Fire and herbivory are not substitutable: evidence from regrowth patterns and changes in physical and chemical defences in Acacia seedlings
Version of Record online: 25 AUG 2011
© 2011 International Association for Vegetation Science
Journal of Vegetation Science
Volume 23, Issue 1, pages 13–23, February 2012
How to Cite
Hean, J. W., Ward, D. (2012), Fire and herbivory are not substitutable: evidence from regrowth patterns and changes in physical and chemical defences in Acacia seedlings. Journal of Vegetation Science, 23: 13–23. doi: 10.1111/j.1654-1103.2011.01330.x
- Issue online: 9 JAN 2012
- Version of Record online: 25 AUG 2011
- Manuscript Accepted: 6 JUL 2011
- Manuscript Received: 30 SEP 2010
- Induced defences;
What are the relative effects of burning and herbivory on regrowth and physical and chemical defences in Acacia seedlings? Are effects of herbivory consistent with predictions of the resource availability hypothesis? Do plants growing with adequate resources regrow lost material while those with low resource availability defend themselves to minimize effects of herbivory?
Arboretum, Pietermaritzburg, South Africa.
We performed a two-factor, completely randomized experiment on seven indigenous African Acacia (Acacia erioloba,A. haematoxylon,A. karroo,A. nilotica,A. robusta,A. sieberiana and A. xanthophloea) with simulated burning using a blowtorch and simulated herbivory by cutting at the first node. We measured seedling regrowth, thorn length and number, and tannin content.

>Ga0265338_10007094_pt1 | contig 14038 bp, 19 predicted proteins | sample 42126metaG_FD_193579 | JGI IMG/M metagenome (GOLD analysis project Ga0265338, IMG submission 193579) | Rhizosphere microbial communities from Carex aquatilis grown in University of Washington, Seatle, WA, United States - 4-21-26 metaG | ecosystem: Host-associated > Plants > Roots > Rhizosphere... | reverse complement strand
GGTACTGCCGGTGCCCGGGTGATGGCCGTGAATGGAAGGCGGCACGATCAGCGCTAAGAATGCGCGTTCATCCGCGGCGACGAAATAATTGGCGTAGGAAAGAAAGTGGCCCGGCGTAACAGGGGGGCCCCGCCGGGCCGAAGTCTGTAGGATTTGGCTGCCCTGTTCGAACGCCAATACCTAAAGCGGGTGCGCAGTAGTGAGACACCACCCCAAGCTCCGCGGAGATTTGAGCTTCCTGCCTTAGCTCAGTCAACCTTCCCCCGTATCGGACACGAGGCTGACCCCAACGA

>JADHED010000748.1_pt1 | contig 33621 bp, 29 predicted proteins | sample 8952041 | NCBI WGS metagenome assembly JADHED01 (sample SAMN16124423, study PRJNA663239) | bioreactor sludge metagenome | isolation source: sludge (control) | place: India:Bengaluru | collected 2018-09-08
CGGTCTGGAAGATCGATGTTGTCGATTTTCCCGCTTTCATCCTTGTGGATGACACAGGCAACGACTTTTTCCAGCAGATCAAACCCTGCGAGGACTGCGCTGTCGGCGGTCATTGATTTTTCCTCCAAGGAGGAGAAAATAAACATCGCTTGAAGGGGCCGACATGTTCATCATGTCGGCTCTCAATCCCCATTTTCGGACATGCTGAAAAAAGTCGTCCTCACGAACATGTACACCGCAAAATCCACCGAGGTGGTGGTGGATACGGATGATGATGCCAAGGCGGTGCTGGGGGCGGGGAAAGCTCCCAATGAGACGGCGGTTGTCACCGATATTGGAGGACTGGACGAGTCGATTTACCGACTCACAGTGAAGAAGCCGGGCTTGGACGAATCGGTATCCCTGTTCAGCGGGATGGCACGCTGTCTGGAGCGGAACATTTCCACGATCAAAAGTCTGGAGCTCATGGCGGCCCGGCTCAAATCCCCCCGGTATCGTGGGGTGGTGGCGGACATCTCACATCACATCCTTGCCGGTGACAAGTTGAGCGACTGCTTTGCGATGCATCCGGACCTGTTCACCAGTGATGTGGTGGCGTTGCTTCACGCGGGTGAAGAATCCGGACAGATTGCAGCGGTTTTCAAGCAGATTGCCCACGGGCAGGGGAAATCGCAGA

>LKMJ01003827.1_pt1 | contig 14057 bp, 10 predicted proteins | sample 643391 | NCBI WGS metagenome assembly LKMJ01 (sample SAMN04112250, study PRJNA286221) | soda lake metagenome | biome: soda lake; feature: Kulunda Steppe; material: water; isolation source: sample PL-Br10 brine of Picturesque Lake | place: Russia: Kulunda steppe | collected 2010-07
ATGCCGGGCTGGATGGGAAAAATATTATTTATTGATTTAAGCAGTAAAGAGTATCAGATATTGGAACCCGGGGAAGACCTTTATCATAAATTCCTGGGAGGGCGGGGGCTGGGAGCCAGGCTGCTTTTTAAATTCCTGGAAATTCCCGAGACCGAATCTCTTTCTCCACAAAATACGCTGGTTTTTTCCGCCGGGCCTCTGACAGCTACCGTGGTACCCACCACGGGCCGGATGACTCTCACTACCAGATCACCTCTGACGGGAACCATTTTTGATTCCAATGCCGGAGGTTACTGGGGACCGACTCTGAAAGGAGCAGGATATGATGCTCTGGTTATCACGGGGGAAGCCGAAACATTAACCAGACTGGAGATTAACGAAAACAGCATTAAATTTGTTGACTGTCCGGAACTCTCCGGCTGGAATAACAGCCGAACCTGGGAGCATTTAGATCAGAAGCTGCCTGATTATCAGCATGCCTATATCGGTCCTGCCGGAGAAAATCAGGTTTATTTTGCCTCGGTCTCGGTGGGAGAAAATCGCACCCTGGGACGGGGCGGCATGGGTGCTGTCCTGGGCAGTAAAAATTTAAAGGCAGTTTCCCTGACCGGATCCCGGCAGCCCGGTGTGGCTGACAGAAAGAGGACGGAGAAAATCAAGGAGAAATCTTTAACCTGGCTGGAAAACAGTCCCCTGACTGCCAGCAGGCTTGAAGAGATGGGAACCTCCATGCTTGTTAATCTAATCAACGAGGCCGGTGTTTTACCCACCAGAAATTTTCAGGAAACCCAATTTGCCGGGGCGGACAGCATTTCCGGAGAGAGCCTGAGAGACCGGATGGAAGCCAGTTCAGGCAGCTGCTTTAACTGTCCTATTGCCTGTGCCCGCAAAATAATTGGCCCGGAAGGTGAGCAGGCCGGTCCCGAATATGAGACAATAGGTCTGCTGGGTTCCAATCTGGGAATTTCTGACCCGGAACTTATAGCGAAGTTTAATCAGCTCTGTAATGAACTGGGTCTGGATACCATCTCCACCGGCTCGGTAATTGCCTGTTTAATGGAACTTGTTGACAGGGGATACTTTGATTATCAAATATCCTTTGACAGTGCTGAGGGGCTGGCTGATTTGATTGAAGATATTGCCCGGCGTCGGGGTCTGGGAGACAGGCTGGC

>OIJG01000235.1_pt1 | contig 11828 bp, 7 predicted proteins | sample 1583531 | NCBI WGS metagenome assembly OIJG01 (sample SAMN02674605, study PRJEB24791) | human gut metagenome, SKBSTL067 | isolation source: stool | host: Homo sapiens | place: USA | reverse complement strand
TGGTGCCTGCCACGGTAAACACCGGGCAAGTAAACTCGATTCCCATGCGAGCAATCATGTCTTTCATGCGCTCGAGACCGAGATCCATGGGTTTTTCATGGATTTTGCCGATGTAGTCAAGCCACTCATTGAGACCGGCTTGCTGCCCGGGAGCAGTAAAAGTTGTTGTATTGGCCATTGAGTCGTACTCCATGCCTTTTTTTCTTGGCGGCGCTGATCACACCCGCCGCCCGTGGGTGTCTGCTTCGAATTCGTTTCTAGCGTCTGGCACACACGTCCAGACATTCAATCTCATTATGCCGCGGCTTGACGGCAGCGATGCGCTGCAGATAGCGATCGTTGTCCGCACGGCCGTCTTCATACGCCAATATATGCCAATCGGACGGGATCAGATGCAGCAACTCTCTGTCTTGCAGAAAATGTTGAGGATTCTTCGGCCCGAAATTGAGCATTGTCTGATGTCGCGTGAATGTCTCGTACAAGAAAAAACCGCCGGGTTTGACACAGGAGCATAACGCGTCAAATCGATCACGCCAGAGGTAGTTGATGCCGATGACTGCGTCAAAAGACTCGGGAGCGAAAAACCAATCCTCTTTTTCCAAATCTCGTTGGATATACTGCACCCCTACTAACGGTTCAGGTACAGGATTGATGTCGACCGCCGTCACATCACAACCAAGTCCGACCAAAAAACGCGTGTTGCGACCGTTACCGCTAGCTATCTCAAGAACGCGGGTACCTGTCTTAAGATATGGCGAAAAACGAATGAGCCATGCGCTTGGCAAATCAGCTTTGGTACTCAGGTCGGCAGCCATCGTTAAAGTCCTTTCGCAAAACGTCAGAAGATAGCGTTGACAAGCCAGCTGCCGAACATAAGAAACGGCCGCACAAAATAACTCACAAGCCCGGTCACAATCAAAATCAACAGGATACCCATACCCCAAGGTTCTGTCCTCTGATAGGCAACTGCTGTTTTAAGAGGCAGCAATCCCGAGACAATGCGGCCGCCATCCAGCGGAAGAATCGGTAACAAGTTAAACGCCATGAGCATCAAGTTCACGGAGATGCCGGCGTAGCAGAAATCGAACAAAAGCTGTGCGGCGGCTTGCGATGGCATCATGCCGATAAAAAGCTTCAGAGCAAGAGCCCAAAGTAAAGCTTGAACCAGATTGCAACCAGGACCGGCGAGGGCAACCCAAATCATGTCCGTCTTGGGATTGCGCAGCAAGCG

New stems were produced for all species. In all seven species, the control (no fire, no herbivory) produced longer stems than other treatments. Simulated herbivory increased thorn abundance among Acacia species, while burning often led to decreased overall thorn length. Tannin analysis revealed positive and negative responses of individual species to burning and herbivory.
We demonstrate that Acacia seedlings are tolerant of disturbance events such as herbivory and burning but these effects cannot be assumed to be substitutable. Importantly, there was a positive response to simulated herbivory and a negative response to fire in most species. The mechanisms behind these changes appear to be mediated by induction of defence responses (resulting in a positive response to herbivory) and a cost for root storage (resulting in reduced defences after fire). Only A. robusta displayed regrowth and defence responses consistent with predictions of the resource availability hypothesis. In contrast, the two arid-adapted species invested heavily in regrowth but not in defence, while four of the five mesic species invested in increased defence.